Why don’t we ever hear about Post-Easter depression like we do with Christmas? I have to admit I may be one of those rare few to be sad when the calendar rolls past Easter. Maybe it’s a pastor thing, but I console myself by reading about the 40 days of post-resurrection experiences Jesus had with his disciples. Today I was reading about Mary Magdalene’s deep sadness as she sought the body of Jesus in John 20:11-18. The words used are “weeping,” which is not the “pretty crying” but the ugly, red-faced kind of crying. Her sadness was mixed with mourning over Jesus, but also a frustration in trying to give honor to Jesus. Normally, such an act would be commended such as when Jesus praised the women who anointed the feet of Jesus before his death. Yet in this case, her attempt to honor the body of Jesus and all of her mourning was no longer appropriate. She even wanted to “help” Jesus by carrying off the body from wherever it was laid.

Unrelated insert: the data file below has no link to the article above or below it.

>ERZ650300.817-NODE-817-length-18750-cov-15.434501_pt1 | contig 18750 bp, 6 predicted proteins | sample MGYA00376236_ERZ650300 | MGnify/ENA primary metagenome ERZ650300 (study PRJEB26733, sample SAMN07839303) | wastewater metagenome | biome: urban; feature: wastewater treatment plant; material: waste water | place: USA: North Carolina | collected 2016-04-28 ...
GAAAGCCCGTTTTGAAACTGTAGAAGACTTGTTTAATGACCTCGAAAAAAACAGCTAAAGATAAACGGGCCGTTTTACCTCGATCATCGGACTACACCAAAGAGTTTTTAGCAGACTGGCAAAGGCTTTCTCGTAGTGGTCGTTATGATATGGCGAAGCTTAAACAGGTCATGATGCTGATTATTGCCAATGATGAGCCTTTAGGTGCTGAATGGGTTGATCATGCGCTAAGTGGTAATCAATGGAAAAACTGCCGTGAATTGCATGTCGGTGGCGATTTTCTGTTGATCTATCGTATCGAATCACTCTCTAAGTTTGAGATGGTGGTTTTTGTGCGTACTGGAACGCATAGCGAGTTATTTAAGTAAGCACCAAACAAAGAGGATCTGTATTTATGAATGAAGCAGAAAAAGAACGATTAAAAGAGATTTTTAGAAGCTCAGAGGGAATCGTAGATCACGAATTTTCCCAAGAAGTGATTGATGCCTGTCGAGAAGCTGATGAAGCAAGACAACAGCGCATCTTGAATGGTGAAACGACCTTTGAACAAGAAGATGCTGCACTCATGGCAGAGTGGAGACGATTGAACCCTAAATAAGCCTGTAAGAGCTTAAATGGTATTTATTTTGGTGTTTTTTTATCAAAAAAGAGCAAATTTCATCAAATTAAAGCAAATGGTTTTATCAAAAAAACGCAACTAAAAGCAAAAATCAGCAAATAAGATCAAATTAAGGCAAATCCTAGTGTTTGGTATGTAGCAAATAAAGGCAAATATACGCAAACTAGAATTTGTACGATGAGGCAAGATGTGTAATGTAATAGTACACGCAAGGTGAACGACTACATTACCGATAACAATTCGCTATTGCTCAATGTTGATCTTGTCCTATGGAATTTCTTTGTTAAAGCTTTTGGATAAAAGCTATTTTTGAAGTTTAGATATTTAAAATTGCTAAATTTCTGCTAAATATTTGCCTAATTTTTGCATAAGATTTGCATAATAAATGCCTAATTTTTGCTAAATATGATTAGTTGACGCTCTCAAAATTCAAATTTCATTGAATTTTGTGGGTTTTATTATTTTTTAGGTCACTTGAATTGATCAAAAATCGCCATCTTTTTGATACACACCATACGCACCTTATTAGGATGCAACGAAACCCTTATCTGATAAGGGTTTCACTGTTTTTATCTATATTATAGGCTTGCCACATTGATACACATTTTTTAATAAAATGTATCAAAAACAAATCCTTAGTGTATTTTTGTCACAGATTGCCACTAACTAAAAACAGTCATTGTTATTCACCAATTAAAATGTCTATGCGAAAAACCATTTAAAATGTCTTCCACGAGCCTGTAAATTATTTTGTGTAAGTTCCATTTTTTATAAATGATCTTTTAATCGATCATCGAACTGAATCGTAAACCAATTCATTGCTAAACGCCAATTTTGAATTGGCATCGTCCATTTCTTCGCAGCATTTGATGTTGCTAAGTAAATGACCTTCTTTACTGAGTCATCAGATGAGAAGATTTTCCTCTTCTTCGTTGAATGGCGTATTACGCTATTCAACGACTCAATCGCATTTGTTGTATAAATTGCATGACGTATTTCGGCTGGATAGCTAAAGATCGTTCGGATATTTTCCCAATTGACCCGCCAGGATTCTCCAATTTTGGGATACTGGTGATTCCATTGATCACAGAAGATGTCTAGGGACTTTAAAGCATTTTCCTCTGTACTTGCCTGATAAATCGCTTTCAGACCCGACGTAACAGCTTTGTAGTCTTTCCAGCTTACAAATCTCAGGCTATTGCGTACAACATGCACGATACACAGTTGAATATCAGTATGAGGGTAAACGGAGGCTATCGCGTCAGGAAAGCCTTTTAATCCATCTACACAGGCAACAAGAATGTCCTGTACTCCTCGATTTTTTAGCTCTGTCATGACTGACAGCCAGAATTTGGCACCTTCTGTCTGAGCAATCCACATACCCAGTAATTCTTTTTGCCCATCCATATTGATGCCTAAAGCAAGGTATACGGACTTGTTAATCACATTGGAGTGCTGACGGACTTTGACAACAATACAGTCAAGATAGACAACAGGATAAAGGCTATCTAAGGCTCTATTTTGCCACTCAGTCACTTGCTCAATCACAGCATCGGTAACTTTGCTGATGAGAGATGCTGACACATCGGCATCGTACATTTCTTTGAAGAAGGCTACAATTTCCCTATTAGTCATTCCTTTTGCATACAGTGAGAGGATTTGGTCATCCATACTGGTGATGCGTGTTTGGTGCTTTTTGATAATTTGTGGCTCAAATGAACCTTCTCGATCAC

All of her “religion” of a dead Jewish teacher was insufficient in light of a risen Savior. Jesus came on the scene and spoke her name in a way she could connect the dots. Interestingly, Jesus asked, “Woman, why are you weeping? Whom are you seeking?” As if it was absurd to cry at that moment and look for bodies? Yet, if Jesus has risen than her religion no longer matters. The only thing that mattered at that second was her faith to believe that a resurrected Jesus was standing before her. That faith transformed her sorrow into joy. The encounter changed her mournful meander in a garden into a jubilant run to proclaim what she has heard. All of our efforts to “honor” God can become woefully inadequate when we are not focusing on a Jesus that is working in our life and around us. Do our demeanor and attitude reveal to the world that Jesus has risen from the dead?
For further post-resurrection reads look to John 20 -21, Matthew 28, Luke 24, Acts 1-2, 8:54-60, 9:1-19, and 1 Corinthians 15:1-19.